The front page of the book is plain white, with nothing but text – that’s not so special, you would think. But the designer of this book, Experimental Jetset, describes their methodology as ‘turning language into objects.’ And so it is possible that a plane white cover with nothing but the title and a few words could catch my eye.
Experimental Jetset is a small Amsterdam based design studio, founded by and still consisting of 3 designers: Marieke Stolk, Erwin Brinkers and Danny van den Dungen. They all studied at Rietveld academy and formed Experimental Jetset together in 1997, after their graduation.
Not only on the cover of “Wij Bouwen Nieuwe Zinnen” (building new sentences) are words turned into objects – through the whole book, this theme comes back. “Wij Bouwen Nieuwe Zinnen” is an art catalog, presenting an overview of the exhibitions, and their contributing artist, that took place in W139 gallery between 1999 and 2002. Every exhibition that is described (in words and in pictures) starts with a blank page, like the cover of the book, with in the same block wise shaped sentences describing which exhibition it was, when it took place and which artist contributed to the exhibition. The space that doesn’t have to be used for this information, is filled with word-objects saying constantly one thing: We Build New Sentences. In the pages that follow, pictures and texts are showed, a bit like you would expect it to be in a catalog, except the fact that the bottom of the pages is always reserved for the word-objects. Always you can find in the bottom of the page the name of the exhibition that is further described on the page, but the rest of the space in the bottom of every page contains more word-objects, which continue saying through the whole book: We Build New Sentences
At designboom.com Experimental Jetset gives a very clear explanation of how they work with words as if it were drawings or ‘objects’. ‘Originally, the word ‘graphic’ is derived from the proto-indo-european base-word ‘grebh’, which simply means ‘to carve’ or ‘to scratch’; but in greek times, the word ‘graphikos’ referred both to the act of drawing and writing. In a sense, we do believe that the current practice of graphic design still refers to this classic notion – the idea that writing is a form of drawing, and drawing is a form of writing.’
The way Experimental Jetset uses words in a certain shape and the repetition of this shape, I had never seen before. Because I am no designer, I am unable to see direct influences in the work of Experimental Jetset, but according to themselves they are influenced by all kinds of things, from punk to what they call ‘the late-modernist landscape’ in which they grew up. This is one of the reasons for their frequent use of the typeface Helvetica. ‘It’s only logical that this late-modernist dialect can be detected all throughout our work. we’re simply not the kind of people who feel it’s necessary to suppress one’s own dialect.’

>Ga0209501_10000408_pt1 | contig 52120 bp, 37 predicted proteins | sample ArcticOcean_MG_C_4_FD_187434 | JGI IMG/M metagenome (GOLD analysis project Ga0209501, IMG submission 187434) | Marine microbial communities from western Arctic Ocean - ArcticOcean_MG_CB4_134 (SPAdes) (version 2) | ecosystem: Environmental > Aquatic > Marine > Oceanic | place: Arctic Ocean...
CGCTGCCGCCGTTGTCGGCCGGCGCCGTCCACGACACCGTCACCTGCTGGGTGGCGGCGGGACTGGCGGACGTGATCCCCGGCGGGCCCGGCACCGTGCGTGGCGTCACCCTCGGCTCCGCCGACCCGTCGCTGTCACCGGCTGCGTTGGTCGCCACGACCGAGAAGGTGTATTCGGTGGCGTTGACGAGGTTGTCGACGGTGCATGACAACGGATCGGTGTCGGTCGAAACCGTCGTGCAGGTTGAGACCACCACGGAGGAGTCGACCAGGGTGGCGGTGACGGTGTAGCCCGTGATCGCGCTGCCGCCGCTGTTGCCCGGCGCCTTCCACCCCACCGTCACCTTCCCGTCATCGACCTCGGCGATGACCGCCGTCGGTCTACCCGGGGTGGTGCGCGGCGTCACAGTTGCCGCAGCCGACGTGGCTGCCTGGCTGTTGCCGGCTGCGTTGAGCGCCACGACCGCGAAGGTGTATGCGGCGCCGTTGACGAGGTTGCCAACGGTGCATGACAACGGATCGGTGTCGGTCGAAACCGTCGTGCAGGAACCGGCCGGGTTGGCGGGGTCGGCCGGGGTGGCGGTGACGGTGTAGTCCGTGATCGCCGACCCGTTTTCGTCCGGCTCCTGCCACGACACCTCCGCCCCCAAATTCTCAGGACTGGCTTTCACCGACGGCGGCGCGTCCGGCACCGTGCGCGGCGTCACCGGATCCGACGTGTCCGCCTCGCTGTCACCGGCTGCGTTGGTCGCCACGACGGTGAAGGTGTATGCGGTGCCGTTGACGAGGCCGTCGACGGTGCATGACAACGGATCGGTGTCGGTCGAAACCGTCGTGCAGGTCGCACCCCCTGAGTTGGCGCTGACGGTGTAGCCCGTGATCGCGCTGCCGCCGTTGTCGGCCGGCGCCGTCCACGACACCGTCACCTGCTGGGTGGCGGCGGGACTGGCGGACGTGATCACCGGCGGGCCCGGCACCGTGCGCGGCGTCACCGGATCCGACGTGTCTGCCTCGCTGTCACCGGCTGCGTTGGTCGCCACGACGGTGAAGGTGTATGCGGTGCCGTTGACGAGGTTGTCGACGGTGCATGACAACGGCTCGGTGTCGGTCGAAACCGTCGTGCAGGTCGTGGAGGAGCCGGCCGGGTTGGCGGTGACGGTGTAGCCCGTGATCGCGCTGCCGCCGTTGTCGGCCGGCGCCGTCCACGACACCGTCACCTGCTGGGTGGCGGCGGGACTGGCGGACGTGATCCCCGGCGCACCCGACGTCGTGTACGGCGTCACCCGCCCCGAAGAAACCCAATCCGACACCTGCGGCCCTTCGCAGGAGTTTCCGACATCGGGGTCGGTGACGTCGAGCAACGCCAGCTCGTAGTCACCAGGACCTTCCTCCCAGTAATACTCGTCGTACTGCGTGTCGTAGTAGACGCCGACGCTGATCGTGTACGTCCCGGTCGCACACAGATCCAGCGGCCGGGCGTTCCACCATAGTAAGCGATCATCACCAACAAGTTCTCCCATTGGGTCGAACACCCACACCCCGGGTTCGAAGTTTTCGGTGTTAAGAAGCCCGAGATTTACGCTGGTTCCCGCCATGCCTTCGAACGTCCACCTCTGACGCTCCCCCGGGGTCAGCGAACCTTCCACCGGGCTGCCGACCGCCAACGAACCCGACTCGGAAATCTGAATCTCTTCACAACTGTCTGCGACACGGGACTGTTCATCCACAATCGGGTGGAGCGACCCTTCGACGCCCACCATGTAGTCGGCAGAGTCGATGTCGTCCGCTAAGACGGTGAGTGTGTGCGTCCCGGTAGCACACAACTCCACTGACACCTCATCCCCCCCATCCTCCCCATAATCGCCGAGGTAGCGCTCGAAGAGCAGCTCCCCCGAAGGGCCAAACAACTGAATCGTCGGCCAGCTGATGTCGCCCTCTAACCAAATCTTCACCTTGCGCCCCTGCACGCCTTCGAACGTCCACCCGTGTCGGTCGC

‘We feel strongly connected to the Dutch graphic design tradition, much more than we feel connected to contemporary Dutch Design. Contemporary Dutch Design is often perceived as very ironic, and overly personal; something we have absolutely no affinity with. At the same time we do realise that our humourless and rather dogmatic way of designing is sometimes interpreted as ironic or even deadpan. We have learned to embrace this awkward friction.’
So though they invented a very original style, they did this in the ‘language’ they grew up with, and they often use nothing more than words and letters itself. I would call their work honest, and I think that is one of the things that I find so interesting and pleasant about their work.
Experimantal Jetset claims to have no affinity with ‘overly personal’ contemporary Dutch Design, but when I started my research on Experimental Jetset, it stroke me how many interesting comments the designers of Experimental Jetset make about themselves – in interviews, but also in the book the designers made about their own work: Statement and Counter-Statement. Notes on Experimental Jetset. These comments show a different image of the group: a very open group, eager to talk about how they work, how they come to certain designs, and even make personal notes on their own work. This is, according to themselves, to reflect on their work. In an interview they mention their way of using these texts: ‘Around 2005, we decided to make our first proper website, we thought it would be interesting to include texts like these. Mainly because we don’t necessarily see our website as a portfolio, attracting possible clients – we see it more as a diary, or a personal archive.’ So in this sense, and maybe that is different from the ‘contemporary Dutch Designers’ they are talking about, they are very open about their way of working and about their work-proces, rather than putting personal issues in the works.
The good thing about the many comments Experimental Jetset makes about their work and their way of working, is that it is easyer to put the work in a perspective. The fact that the designers point out their influences themselves, that they describe their own method, is a parallel to their work itselve – works that are always very open. The designers of Experimental jetset are not these artistic magicians who do magic tricks – they use means that are recognisable for everyone, they explain what they do and why they do it and this brings the honesty and clarity in the design and the concepts of the designers.
Rietveld library catalog no : 705.9